The basic principle of an omnichannel strategy is that retailers put customers (not platforms) at the centre of their customer communications. Whatever platform or channel the customers wants to use is just fine.
The obvious benefit of this approach is that it creates a unified view of the customer. Customer care agents have access to the customer’s history across all the different channels that they’ve used to talk to the retailer. This improves customer experience and increases the chance of repeat business. Customers want to research, browse, shop and communicate with brands at a time and place that’s easy for them. Retailers that make this happen will have happy customers.
How is omnichannel different from multichannel?
Multichannel solutions do a good job of providing the consumer with more choice (by allowing them to do business with retailers across multiple channels), but the customer journey is still fragmented. Customers still experience frustrations at having to repeat their issues to multiple representatives. A cross-channel strategy can help address this by sharing information between platforms, but it lacks the depth and effectiveness of a true omnichannel strategy.
Retailers that take an omnichannel approach integrate it into all their systems and departments. For example, omnichannel allows a customer to ask when their order will be delivered via webchat on the company’s website, later change the delivery date through text, and then leave a review thanking the company on social media. With omnichannel, each agent will know exactly what the customer is talking about and be able to respond effectively. But without this integration, there’s a real risk of something going wrong in the process.
In its Customer Experience report, published in June 2017, McKinsey explained the importance of omnichannel for the future of retail. It said: “Where companies once could differentiate themselves by product or efficiency, distinctiveness today increasingly lies in creating a seamless, omnichannel customer experience.”
In my experience, an omnichannel strategy has five core benefits to retailers.
1. Omnichannel allows retailers to create a unified customer view
Customers know that retailers collect data on them, but in order for them to be happy about it, they must benefit by getting a personalised service. An omnichannel solution helps retailers to deliver on this expectation. By keeping all customer information in a single customer view, retailers can identify preferences, purchases and trends with more efficiency. They can use this information to personalise and improve the service each customer receives, ensure that they are targeted with the right offers and promotions, and make sure that they are contacted on their preferred channels.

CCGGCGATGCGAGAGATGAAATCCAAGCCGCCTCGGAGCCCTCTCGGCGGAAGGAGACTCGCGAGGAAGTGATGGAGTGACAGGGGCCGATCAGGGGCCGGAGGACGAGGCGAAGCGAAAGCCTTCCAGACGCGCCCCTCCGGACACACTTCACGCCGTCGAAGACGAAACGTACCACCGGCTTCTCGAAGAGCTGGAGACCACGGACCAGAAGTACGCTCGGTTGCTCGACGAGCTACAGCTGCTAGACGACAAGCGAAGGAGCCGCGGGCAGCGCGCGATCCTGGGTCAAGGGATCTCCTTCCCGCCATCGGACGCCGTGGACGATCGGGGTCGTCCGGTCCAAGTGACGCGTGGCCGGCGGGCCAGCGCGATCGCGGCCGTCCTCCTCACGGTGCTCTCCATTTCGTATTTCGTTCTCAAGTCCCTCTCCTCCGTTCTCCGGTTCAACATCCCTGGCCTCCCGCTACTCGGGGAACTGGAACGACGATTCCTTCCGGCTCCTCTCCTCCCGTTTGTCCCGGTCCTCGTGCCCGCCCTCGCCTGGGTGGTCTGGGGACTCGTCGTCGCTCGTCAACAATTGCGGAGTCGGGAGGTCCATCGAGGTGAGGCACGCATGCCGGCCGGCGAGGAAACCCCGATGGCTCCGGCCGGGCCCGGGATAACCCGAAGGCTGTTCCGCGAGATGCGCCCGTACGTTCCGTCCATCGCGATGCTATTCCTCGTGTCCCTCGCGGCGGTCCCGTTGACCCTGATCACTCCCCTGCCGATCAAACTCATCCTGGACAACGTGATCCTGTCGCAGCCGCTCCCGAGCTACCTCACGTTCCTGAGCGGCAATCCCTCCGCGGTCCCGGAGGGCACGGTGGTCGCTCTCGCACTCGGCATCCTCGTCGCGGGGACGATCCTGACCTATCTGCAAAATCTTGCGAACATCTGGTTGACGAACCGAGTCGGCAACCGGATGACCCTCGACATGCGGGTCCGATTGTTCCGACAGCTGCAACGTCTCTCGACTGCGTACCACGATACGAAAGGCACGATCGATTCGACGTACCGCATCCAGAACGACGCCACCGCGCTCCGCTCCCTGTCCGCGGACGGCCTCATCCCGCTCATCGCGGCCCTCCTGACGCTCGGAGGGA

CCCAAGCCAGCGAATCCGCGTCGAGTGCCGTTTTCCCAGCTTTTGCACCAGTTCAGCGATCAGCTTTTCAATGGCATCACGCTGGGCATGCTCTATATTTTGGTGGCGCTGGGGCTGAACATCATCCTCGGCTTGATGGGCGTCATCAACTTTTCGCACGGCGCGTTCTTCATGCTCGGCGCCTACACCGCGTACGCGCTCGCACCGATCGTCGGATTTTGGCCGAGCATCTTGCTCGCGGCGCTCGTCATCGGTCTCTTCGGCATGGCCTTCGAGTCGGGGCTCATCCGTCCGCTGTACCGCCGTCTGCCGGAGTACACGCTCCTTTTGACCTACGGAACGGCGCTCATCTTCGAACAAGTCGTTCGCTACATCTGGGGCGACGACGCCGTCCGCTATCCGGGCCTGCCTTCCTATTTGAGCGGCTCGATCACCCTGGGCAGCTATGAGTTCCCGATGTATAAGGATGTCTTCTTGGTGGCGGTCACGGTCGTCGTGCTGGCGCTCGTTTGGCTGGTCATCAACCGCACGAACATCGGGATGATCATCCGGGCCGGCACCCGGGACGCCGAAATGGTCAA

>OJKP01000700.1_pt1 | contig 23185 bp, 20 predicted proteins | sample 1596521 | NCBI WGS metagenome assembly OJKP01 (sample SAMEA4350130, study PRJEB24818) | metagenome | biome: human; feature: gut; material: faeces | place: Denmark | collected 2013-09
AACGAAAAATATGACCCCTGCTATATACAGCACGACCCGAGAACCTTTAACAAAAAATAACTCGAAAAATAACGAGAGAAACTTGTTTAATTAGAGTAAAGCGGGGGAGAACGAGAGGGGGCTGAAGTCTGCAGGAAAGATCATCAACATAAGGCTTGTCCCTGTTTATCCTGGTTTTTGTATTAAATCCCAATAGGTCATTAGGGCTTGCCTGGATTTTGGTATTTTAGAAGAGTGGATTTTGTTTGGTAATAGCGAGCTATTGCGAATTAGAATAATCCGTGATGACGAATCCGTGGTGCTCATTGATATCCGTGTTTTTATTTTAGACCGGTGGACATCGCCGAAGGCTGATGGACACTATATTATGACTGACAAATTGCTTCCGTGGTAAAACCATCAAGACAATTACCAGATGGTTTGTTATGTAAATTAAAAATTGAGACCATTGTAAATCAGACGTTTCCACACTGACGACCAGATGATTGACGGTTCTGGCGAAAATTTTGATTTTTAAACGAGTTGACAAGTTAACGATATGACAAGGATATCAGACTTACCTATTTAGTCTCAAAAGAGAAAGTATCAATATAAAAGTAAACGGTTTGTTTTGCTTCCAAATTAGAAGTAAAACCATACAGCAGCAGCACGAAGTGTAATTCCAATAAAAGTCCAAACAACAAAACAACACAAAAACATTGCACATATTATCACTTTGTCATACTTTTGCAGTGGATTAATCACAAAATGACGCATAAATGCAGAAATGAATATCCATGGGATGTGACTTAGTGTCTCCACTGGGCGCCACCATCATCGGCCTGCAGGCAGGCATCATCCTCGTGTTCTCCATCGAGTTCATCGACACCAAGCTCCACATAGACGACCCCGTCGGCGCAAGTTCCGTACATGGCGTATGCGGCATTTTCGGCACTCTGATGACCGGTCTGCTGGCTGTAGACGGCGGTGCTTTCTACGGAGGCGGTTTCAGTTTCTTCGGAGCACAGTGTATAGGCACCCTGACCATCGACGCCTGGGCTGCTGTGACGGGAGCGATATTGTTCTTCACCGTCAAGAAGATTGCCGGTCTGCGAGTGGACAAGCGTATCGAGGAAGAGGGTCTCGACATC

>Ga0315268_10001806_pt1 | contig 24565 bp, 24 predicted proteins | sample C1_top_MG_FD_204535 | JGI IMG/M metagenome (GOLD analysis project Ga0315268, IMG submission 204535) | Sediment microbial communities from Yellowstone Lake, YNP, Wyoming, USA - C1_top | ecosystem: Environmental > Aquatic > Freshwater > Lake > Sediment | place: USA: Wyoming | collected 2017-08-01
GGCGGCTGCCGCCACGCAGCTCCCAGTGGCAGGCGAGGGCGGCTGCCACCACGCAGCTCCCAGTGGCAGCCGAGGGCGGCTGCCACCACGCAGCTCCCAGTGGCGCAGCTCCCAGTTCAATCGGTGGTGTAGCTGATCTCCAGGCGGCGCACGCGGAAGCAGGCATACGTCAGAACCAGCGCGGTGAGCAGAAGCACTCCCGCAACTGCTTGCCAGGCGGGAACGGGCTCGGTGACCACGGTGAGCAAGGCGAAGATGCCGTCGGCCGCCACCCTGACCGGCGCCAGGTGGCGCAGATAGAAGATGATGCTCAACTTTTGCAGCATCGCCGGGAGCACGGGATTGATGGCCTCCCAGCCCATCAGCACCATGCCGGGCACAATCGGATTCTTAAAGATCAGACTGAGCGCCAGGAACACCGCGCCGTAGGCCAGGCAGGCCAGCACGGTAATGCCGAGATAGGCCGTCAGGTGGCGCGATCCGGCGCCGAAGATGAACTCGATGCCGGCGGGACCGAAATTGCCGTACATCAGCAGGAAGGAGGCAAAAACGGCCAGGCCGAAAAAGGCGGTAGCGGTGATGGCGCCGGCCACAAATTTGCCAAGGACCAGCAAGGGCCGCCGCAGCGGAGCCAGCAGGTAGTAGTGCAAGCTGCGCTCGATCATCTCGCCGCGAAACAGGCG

2. Omnichannel can increase first contact resolutions
An omnichannel solution provides customer service representatives with all the relevant information on the customer’s contact and purchase history. This gives them a better chance of solving queries the first time the customer raises an issue. It means the customer isn’t forced to keep contacting the retailer or calling different departments to talk to ‘the right person’.
3. It can get departments out of their silos
If you integrate information from across the business, you break down silos, giving the customer contact agent full access to everything they need to talk to a customer. Where operators used to have to transfer customers between teams – such as customer services transferring a call to accounts to update a payment method – an omnichannel strategy allows them to help the customer themselves. This saves time for both the customer and the business.
4. An omnichannel strategy increases the efficiency of the contact centre
Deloitte’s Global Contact Centre Survey in 2017 reported that 93% of executives expect their customer contact volumes to remain consistent or increase over the next two years. An omnichannel solution allows customer contact agents to deal with the increased demand efficiently. Omnichannel solutions mean that operators no longer have to hunt through multiple databases and systems for answers. Using one interface allows them to find the information they need to answer a customer’s enquiry efficiently and accurately.
5. An omnichannel solution saves the customer money
Omnichannel makes it easier for customers to transition between channels and provides them with the same level of customer service over webchat as it does the phone. Customers can get answers over more cost-effective channels – such as webchat and social media – resulting in decreased call volumes and freeing operators to focus on more complex queries.
In summary, it’s good for the customer, and it’s good for the retailer; it creates more customer acquisition and retention opportunities. It also leads to an improvement in customer service, and when people have a good customer experience, they like to tell others about it (Yonder Digital found that 88% of customers tell their friends and family when they’ve had a positive customer experience.
The increased personalisation of offers, loyalty programmes and customer service also means increased loyalty and engagement, creating more opportunities for retailers to upsell, cross-sell, and promote opportunities for repeat purchases. In short, omnichannel helps to create a seamless service that makes customers want to come back for more.
By Jack Barmby, CEO and Founder, Gnatta who help retailers to deliver universal customer engagement through the use of specialised software.